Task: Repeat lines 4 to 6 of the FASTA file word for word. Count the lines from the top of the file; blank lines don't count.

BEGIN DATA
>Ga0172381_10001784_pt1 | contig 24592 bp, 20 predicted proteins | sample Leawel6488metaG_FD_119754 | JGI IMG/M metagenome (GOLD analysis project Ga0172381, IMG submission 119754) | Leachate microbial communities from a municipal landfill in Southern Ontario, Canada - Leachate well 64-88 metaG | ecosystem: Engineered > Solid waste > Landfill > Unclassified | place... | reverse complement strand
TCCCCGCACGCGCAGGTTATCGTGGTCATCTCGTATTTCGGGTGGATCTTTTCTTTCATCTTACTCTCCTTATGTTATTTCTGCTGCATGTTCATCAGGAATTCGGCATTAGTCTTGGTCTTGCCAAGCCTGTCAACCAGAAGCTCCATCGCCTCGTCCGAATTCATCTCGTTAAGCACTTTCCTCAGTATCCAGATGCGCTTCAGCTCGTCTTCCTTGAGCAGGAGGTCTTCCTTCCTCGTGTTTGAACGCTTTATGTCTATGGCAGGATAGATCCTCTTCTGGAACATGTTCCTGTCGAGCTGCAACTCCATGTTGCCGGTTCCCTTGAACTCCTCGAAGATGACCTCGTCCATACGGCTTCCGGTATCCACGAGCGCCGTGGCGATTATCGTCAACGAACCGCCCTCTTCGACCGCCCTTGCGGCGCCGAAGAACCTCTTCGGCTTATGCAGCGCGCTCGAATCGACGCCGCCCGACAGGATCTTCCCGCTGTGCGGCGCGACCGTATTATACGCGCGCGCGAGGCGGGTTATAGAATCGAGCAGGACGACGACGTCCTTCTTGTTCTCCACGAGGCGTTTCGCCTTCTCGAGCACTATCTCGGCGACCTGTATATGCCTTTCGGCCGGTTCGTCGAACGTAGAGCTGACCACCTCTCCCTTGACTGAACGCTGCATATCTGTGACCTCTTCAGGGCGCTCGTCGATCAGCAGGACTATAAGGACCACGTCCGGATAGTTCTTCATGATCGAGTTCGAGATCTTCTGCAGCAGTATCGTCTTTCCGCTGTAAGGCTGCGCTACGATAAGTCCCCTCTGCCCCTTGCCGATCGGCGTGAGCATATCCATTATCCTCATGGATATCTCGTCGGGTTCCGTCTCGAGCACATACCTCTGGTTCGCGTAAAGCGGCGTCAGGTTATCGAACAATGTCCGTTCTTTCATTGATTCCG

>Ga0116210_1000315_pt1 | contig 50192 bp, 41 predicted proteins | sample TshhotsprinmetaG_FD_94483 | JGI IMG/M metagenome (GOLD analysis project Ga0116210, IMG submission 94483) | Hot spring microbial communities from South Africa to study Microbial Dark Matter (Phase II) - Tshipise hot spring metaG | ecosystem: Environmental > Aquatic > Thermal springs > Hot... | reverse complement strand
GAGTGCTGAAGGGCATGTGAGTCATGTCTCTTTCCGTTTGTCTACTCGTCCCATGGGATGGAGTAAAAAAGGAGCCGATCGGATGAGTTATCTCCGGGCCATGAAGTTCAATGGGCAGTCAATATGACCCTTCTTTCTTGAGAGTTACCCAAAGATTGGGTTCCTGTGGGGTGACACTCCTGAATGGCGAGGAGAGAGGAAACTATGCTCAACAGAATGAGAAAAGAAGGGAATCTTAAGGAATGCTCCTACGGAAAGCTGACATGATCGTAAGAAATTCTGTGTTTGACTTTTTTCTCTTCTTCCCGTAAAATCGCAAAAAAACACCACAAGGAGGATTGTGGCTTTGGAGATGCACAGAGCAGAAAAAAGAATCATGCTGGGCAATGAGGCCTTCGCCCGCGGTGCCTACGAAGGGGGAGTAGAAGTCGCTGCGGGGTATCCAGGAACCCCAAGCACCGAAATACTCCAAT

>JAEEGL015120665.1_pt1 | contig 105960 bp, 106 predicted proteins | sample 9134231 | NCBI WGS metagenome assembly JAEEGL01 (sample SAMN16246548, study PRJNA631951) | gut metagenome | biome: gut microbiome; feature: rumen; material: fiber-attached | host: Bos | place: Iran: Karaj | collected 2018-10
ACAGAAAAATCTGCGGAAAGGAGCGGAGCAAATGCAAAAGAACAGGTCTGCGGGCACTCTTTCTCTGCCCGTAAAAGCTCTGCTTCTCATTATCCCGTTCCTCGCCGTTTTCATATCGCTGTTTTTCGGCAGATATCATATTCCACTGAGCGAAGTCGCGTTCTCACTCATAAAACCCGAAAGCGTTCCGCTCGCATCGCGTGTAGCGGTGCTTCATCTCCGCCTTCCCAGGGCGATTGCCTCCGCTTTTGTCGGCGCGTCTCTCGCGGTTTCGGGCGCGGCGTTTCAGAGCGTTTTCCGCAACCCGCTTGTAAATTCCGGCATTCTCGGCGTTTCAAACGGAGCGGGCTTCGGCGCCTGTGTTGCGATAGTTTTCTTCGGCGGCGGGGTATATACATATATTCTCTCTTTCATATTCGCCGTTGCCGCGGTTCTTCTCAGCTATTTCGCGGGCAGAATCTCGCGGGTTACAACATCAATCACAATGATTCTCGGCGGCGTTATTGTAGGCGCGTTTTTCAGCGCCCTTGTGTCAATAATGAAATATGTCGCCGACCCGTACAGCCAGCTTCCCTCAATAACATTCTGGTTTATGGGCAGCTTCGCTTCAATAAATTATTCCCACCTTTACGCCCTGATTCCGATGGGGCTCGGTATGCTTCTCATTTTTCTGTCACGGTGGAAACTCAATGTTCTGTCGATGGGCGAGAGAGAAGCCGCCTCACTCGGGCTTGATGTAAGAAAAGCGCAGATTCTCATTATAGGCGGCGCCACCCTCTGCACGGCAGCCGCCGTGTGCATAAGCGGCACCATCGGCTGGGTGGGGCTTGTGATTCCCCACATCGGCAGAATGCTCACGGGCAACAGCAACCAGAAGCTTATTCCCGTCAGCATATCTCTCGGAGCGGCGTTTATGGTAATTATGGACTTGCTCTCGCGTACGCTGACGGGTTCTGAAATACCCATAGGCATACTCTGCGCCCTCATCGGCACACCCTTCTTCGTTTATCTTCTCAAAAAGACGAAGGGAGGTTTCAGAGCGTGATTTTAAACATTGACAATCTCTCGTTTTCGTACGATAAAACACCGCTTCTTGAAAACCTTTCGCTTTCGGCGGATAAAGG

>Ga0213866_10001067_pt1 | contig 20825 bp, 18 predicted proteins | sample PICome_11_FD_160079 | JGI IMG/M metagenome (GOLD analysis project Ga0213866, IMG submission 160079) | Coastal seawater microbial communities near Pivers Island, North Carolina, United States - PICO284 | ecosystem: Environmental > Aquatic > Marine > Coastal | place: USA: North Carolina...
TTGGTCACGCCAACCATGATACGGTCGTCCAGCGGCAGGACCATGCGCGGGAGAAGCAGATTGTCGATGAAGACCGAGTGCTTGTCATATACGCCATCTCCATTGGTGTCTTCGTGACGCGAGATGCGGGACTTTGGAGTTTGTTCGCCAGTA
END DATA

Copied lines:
GAGTGCTGAAGGGCATGTGAGTCATGTCTCTTTCCGTTTGTCTACTCGTCCCATGGGATGGAGTAAAAAAGGAGCCGATCGGATGAGTTATCTCCGGGCCATGAAGTTCAATGGGCAGTCAATATGACCCTTCTTTCTTGAGAGTTACCCAAAGATTGGGTTCCTGTGGGGTGACACTCCTGAATGGCGAGGAGAGAGGAAACTATGCTCAACAGAATGAGAAAAGAAGGGAATCTTAAGGAATGCTCCTACGGAAAGCTGACATGATCGTAAGAAATTCTGTGTTTGACTTTTTTCTCTTCTTCCCGTAAAATCGCAAAAAAACACCACAAGGAGGATTGTGGCTTTGGAGATGCACAGAGCAGAAAAAAGAATCATGCTGGGCAATGAGGCCTTCGCCCGCGGTGCCTACGAAGGGGGAGTAGAAGTCGCTGCGGGGTATCCAGGAACCCCAAGCACCGAAATACTCCAAT

>JAEEGL015120665.1_pt1 | contig 105960 bp, 106 predicted proteins | sample 9134231 | NCBI WGS metagenome assembly JAEEGL01 (sample SAMN16246548, study PRJNA631951) | gut metagenome | biome: gut microbiome; feature: rumen; material: fiber-attached | host: Bos | place: Iran: Karaj | collected 2018-10
ACAGAAAAATCTGCGGAAAGGAGCGGAGCAAATGCAAAAGAACAGGTCTGCGGGCACTCTTTCTCTGCCCGTAAAAGCTCTGCTTCTCATTATCCCGTTCCTCGCCGTTTTCATATCGCTGTTTTTCGGCAGATATCATATTCCACTGAGCGAAGTCGCGTTCTCACTCATAAAACCCGAAAGCGTTCCGCTCGCATCGCGTGTAGCGGTGCTTCATCTCCGCCTTCCCAGGGCGATTGCCTCCGCTTTTGTCGGCGCGTCTCTCGCGGTTTCGGGCGCGGCGTTTCAGAGCGTTTTCCGCAACCCGCTTGTAAATTCCGGCATTCTCGGCGTTTCAAACGGAGCGGGCTTCGGCGCCTGTGTTGCGATAGTTTTCTTCGGCGGCGGGGTATATACATATATTCTCTCTTTCATATTCGCCGTTGCCGCGGTTCTTCTCAGCTATTTCGCGGGCAGAATCTCGCGGGTTACAACATCAATCACAATGATTCTCGGCGGCGTTATTGTAGGCGCGTTTTTCAGCGCCCTTGTGTCAATAATGAAATATGTCGCCGACCCGTACAGCCAGCTTCCCTCAATAACATTCTGGTTTATGGGCAGCTTCGCTTCAATAAATTATTCCCACCTTTACGCCCTGATTCCGATGGGGCTCGGTATGCTTCTCATTTTTCTGTCACGGTGGAAACTCAATGTTCTGTCGATGGGCGAGAGAGAAGCCGCCTCACTCGGGCTTGATGTAAGAAAAGCGCAGATTCTCATTATAGGCGGCGCCACCCTCTGCACGGCAGCCGCCGTGTGCATAAGCGGCACCATCGGCTGGGTGGGGCTTGTGATTCCCCACATCGGCAGAATGCTCACGGGCAACAGCAACCAGAAGCTTATTCCCGTCAGCATATCTCTCGGAGCGGCGTTTATGGTAATTATGGACTTGCTCTCGCGTACGCTGACGGGTTCTGAAATACCCATAGGCATACTCTGCGCCCTCATCGGCACACCCTTCTTCGTTTATCTTCTCAAAAAGACGAAGGGAGGTTTCAGAGCGTGATTTTAAACATTGACAATCTCTCGTTTTCGTACGATAAAACACCGCTTCTTGAAAACCTTTCGCTTTCGGCGGATAAAGG